Yeah, well, they're not snowflakes, but if you frequent the holiday section of the pattern display, you've probably been tempted by patterns for these cool hollow crocheted Christmas balls. Most patterns for crocheted coverings for satin or glass ball ornaments also work as hollow crocheted ornaments. Choose ones that surround the ornament, not the kind that are like little hats that need to be pinned or glued to the ornament. Crochet them up and just connect the parts together without putting the ball inside. Also, many snowflakes can be transformed into hollow round ornaments. Crochet 2 snowflakes, and connect them together at the snowflake's 6 points. I think the easiest way to do that is to make the first snowflake, then as you crochet the outer points of the second snowflake, sl st or sc each of its 6 points to the corresponding point on the first snowflake. Make sure that the right side of each snowflake is pointing outward!
Stiffening Ball Ornaments
For 3-D items like hollow ball-shaped crocheted ornaments, I've found that thick starch (as opposed to commercial stiffeners or glue) works best. I use twice as much starch to water as I would for snowflakes, which would turn out to be about 2 tablespoons of cornstarch cooked into 1/2 cup of water. That's enough starch that it never gets quite transparent when you cook it., and it's so thick that you have to kind of massage it into the crocheting, But it makes my balls so sturdy I can bounce them off the walls. Literally. And repeatedly. Quite impressive, actually. Read about cooking starch on my stiffeners page.
If you use white glue, dilute it half as much as you would for snowflakes (which is not very dilute at all). The problem with this is that if you let the glue be strong enough for the ornaments to be good and hard, the concentration of glue makes them yellow faster than I like. I've noticed the same problem (perhaps even worse) with commercial stiffener, with the added problem that it never makes them stiff enough. I recommend starch over the other options.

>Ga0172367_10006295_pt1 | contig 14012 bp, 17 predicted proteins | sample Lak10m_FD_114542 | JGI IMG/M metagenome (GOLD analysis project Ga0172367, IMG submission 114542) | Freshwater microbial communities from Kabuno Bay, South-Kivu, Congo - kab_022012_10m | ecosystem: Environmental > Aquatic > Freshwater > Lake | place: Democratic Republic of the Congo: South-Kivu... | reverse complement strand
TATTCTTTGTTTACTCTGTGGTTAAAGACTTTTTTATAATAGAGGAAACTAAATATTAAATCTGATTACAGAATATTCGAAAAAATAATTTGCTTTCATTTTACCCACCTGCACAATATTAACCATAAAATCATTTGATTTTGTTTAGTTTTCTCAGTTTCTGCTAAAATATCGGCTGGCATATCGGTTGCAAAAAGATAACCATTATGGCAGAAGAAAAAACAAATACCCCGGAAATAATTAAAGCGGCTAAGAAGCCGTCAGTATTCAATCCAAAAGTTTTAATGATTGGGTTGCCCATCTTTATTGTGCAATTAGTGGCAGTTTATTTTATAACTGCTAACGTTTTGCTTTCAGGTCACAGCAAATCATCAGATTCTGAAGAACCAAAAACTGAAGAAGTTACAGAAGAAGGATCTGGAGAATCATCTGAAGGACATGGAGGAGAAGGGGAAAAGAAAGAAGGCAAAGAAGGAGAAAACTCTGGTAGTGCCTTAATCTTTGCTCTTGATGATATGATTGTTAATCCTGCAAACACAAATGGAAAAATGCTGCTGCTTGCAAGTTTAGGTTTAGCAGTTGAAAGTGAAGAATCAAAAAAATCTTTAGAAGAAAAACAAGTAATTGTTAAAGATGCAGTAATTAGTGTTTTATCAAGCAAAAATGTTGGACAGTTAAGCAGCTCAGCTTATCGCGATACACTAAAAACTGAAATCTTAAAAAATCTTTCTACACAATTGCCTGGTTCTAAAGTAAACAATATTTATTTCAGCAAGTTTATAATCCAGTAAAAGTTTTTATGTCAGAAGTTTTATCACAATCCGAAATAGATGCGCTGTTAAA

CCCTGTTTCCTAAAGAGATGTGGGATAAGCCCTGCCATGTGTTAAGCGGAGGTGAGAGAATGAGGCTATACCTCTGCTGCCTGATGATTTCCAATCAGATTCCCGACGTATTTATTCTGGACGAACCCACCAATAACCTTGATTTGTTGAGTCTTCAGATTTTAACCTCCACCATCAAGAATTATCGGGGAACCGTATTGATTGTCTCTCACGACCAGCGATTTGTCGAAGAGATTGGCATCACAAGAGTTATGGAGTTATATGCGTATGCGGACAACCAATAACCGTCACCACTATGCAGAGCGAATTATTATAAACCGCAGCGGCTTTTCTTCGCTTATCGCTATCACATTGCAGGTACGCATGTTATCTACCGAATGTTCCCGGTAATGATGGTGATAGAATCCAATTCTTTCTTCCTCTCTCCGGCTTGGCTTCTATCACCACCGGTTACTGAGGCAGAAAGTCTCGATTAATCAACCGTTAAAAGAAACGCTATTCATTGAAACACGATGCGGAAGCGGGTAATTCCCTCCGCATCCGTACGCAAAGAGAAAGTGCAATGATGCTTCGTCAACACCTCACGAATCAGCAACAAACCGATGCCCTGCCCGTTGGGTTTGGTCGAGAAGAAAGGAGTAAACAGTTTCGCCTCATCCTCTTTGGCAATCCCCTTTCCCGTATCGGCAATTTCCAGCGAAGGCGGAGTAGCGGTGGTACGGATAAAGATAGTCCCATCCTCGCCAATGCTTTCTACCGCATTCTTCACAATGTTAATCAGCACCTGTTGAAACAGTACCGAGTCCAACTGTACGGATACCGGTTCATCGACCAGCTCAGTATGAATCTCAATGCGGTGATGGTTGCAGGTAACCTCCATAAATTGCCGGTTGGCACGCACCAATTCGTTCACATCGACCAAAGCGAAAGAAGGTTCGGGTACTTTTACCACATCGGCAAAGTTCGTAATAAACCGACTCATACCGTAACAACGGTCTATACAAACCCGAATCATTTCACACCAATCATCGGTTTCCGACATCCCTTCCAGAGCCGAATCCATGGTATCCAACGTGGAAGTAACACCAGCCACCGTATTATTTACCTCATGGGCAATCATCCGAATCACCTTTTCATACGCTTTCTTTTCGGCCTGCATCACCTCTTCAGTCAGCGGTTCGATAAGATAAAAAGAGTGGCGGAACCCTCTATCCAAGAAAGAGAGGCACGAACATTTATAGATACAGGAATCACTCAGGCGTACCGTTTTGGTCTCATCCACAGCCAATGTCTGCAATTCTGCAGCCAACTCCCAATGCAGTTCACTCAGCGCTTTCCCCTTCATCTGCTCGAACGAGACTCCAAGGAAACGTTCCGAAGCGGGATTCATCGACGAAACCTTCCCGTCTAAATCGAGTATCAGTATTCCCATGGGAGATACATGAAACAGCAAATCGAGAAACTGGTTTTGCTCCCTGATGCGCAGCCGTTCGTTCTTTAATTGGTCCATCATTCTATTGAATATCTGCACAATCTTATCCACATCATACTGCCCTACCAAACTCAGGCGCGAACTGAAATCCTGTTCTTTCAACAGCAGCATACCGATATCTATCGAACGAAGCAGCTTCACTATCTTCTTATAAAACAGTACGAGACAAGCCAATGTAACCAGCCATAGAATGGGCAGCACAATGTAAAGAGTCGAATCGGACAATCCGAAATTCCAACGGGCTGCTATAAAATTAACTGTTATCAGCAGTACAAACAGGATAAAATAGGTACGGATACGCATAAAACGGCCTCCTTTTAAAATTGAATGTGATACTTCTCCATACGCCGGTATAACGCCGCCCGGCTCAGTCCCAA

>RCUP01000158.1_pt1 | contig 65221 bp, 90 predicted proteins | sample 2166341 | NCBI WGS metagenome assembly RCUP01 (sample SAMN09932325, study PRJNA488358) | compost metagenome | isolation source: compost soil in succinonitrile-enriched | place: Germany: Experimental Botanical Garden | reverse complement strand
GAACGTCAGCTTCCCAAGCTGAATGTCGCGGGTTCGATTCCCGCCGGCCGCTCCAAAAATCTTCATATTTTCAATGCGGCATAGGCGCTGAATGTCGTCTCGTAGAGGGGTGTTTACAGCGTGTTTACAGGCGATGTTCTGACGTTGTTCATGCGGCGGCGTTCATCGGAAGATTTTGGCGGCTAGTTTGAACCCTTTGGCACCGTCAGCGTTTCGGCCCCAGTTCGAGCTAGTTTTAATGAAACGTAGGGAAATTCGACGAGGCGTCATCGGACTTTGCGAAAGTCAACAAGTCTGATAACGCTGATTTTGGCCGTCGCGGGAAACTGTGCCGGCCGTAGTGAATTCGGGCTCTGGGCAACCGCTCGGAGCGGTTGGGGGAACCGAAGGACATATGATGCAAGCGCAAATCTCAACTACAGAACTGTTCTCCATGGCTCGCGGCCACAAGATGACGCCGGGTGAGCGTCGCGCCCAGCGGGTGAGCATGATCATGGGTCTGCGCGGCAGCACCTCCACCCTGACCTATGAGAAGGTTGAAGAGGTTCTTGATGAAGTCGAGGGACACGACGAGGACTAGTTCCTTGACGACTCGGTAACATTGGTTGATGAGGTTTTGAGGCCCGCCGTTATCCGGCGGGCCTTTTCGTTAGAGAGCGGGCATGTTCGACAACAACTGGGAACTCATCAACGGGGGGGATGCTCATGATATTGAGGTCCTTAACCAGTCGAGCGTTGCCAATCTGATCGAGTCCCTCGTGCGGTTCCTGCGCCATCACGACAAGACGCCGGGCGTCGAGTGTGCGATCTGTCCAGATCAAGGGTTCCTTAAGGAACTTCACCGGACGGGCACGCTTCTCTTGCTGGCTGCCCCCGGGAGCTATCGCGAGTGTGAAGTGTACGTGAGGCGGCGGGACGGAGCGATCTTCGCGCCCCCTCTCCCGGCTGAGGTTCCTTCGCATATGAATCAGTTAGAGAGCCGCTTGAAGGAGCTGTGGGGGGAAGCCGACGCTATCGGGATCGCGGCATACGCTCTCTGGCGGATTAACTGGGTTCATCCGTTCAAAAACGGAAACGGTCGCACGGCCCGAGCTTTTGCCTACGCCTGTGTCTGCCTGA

Blocking Ball Ornaments
After your ball ornaments are full of stiffener, you can inflate them using balloons, the little kind they call water-bombs. Inconveniently for us crocheters, these can be more readily available in summer than during Christmas season (stock up next year!). Poke the non-open end of the balloon into the ornament through one of the holes, leaving the part where you blow it up sticking out. Hopefully the part where you're going to blow is not now covered with starch or stiffener, but probably it is... When you blow up the balloon, you'll notice that most balloons want to be kind of pear shaped when inflated . To make them more round, it helps to push the knot as far forward as possible when you tie them off (easier said than done). It also helps to make the pear shape less noticeable if you position the end you blow into strategically, sometimes a the top, sometimes in the middle of a fancy motif (strategy varies, but you learn...). When the crocheting is completely completely completely (!!!) dry, just pop the balloon and pull out its remains. Voila, a round ornament. I think these are really cool!
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© Copyright 1997, 2000 Noël V. Nevins